iPad’s Great, but Won’t Replace Your Computer


I am writing this blog in the living room, in front of the TV, comfortably on the sofa. Apple’s new iPad makes this possible.

After testing the device for two weeks, I find myself spending more time on the sofa and getting out of bed later because I can check my e-mail, read the morning headlines and surf the daily webpages from the comforts of wherever I am by simply picking up the iPad.

In many ways, device actually handles the internet better than a computer. The pinching and the scrolling on the touchpad provides a customizable internet experience that I can’t get on a computer with a mouse, a keyboard and a physical screen. I’ve been reading the newspaper on the iPad even when I had easy access to my computer because I could zoom in and out of websites for easier viewing with the device.

The 9.7 inch screen is the perfect size.  It’s big enough to view websites and e-mails without straining your eyes, but it’s small enough to make the device portable.  The weight is another story.  While I’ve been holding the iPad in one hand during most of my use, it is too heavy to hold it like that for hours.  If you intend to use the iPad as an e-book reader à la Kindle, I think you’ll find that it’s too cumbersome for prolong use.

The iPad, though, is so much more than just a Kindle, which only has one function.  What really opens up the world of iPad–and makes it a pleasure to use–are the apps. I don’t have either an iPhone or an iPod touch, but my first foray into the world of apps have been a revelation.  There is an app for common sites like YouTube, imdb, Netflix, eBay and amazon. There are iPad specific apps for weather, movies, dining and blog writing. I’ve tried the most popular ones and I was impressed with how rich the experience of using them were. The apps for YouTube and imdb provided a much more intuitive access to information and functions than their corresponding websites.

When the iPad was first introduced, I was one of the skeptics who called the iPad an oversized iPhone, but I realized how much of a misnomer that was once I started using the apps that were only designed for the iPhone, like Yahoo! Fantasy Baseball and Japanese social networking site Mixi.  They were so frustrating in their limited utility that I immediately deleted them. I kept the facebook app, but I can see how the iPad’s larger screen will open it up to a whole new range of possibilities, the most obvious of which is that, much like with the imdb app, access to everything can be provided in a left column while the iPad is in horizontal mode, doing away with the need to have a “home” screen.

The iPad isn’t without flaws. There are three particularly vexing annoyances. The first is the sensitivity of the touchscreen, which can be frustrating at times while surfing webpages. I often accidentally hit links when what I wanted to do was zoom in or out of a webpage. Because of this, I’ve learned to use the double pinch function rather than the double tapping to zoom in and out of webpages if there are hyperlinks in the vicinity of where I want to zoom.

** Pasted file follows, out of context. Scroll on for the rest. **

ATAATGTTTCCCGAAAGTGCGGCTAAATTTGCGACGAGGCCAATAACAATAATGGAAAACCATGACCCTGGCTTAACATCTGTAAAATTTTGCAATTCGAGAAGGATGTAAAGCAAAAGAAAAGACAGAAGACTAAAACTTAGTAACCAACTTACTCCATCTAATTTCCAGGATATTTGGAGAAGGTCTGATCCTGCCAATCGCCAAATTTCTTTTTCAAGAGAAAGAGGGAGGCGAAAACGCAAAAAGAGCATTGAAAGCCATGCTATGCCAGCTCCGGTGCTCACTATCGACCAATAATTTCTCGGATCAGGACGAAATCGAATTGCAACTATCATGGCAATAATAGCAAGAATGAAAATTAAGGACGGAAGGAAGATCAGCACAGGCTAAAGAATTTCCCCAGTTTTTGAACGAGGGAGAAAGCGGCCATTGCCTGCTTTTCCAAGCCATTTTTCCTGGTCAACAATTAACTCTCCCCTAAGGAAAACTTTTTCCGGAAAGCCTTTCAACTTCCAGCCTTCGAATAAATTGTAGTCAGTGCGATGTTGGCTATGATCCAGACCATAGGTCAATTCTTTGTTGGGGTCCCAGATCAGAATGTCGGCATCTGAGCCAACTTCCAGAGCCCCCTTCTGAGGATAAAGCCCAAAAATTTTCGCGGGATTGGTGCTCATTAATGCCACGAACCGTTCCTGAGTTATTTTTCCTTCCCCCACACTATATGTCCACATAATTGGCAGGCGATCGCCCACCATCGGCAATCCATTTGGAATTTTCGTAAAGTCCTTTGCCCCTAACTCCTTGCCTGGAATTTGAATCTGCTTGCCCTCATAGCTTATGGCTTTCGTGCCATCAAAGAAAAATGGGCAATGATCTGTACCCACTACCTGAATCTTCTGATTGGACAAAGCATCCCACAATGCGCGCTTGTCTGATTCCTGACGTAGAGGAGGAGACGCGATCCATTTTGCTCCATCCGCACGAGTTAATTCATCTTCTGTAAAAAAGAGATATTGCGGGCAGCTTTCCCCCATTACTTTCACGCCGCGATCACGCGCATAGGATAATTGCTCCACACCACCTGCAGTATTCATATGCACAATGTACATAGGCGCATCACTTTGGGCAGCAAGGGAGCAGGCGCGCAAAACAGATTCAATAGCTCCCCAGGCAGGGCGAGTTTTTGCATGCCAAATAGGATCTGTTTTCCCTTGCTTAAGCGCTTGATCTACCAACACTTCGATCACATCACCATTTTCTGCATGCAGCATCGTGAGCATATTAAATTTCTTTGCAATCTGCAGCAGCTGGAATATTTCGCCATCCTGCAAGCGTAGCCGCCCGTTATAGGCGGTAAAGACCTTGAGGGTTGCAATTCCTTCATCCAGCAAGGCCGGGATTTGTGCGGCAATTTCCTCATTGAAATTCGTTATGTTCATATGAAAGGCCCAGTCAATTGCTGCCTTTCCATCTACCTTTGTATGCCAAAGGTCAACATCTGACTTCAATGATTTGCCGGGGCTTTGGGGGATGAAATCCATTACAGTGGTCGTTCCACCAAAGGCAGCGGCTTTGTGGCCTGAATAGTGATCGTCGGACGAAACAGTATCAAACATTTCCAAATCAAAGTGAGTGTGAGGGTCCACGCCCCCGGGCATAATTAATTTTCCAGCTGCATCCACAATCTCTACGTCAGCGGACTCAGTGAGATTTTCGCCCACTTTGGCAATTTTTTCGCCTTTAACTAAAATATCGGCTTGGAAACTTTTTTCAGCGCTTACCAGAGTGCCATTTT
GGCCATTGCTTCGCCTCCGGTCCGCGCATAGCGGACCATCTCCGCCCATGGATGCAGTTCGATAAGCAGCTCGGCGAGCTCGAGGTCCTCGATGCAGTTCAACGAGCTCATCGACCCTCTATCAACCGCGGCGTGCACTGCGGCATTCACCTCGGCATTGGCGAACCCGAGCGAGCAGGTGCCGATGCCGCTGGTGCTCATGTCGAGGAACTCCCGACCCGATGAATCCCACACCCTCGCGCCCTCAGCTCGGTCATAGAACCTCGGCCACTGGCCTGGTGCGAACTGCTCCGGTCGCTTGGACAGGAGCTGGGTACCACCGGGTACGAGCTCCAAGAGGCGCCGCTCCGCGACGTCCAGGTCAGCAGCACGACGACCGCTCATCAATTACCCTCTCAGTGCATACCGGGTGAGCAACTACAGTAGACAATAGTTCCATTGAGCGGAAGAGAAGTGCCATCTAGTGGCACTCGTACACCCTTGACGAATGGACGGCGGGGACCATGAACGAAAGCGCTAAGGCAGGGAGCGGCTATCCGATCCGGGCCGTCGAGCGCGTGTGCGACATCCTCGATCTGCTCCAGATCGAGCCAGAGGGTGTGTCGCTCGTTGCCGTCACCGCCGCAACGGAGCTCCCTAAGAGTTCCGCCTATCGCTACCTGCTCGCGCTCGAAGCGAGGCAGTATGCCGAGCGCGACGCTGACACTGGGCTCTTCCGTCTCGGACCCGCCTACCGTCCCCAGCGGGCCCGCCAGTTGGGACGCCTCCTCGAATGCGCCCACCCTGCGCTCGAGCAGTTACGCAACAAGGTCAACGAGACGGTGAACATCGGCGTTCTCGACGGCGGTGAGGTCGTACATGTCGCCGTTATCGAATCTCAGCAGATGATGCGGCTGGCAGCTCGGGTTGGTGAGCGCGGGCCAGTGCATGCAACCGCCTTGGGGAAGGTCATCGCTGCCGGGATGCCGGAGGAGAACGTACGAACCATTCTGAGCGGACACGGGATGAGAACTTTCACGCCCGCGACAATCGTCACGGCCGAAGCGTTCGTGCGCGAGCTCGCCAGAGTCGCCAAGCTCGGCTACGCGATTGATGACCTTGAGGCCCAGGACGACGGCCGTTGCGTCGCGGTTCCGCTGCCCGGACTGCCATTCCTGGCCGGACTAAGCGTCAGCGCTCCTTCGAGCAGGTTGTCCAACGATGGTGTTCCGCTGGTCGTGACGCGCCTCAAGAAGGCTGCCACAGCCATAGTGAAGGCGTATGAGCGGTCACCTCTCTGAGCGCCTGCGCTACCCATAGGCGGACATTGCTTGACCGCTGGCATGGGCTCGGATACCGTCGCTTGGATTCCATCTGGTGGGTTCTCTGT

The other issue I faced occurs while I organize the apps. Those who own an iPhone already know how this works–holding down in an app icon allows you to move it around. This worked very well in moving apps within one panel but moving the app to another panel simply didn’t work; the app kept on bouncing off the side of the panel rather than moving to the next one.  There may be a “trick” to make this work, but this is not a Microsoft product.  There shouldn’t be gimmicks to move an icon; the darn thing should simply work and leave my sanity intact.

But the most important feature the iPad really needs is multitasking, which will hopefully arrive in short time since it was just introduced to the iPhone. I didn’t appreciate how important this feature was until I had multiple websites open and each required to be reloaded whenever I made the screen in the background active.

These, though, are glitches that can be resolved with the next software update. The iPad does have other, more inherent limitations. Before I started using the device, I expected that limitation to be the touchscreen keyboard, but I was most surprised by the ease and accuracy of typing on the iPad, at least when it was held horizontally. What I did miss were arrow keys. While moving the cursor with my fingers worked well enough,I often found myself wishing that there was an arrow key because clicking left was faster and more accurate than moving the cursor one space to the left by using my fingers.  The same holds true with the command key. While copy and paste on the touchscreen is usable, it’s much faster when I have a mouse and a command-c function. And yes, “undo” is an option available in the “back” keyboard, but it would be nice if I can easily access it while I type.

These innate limits mean that the iPad really is a consumption device rather than a production one. For example, I won’t be writing future blogs on the iPad if I can help it. But the fact that iPad isn’t the best for creating things isn’t as problematic as it sounds. For the most part, I use my notebook to surf the net, handle e-mails and check out audio and video content. The iPad handles these tasks as well, if not better than, my notebook, which means that I will likely travel with the iPad rather than my notebook on my future trips to New Jersey, Boston and Japan.

The iPad can’t replace a computer, but it does have a place in your daily life. And for me, that’s been enough to change my life, if only in subtle ways.

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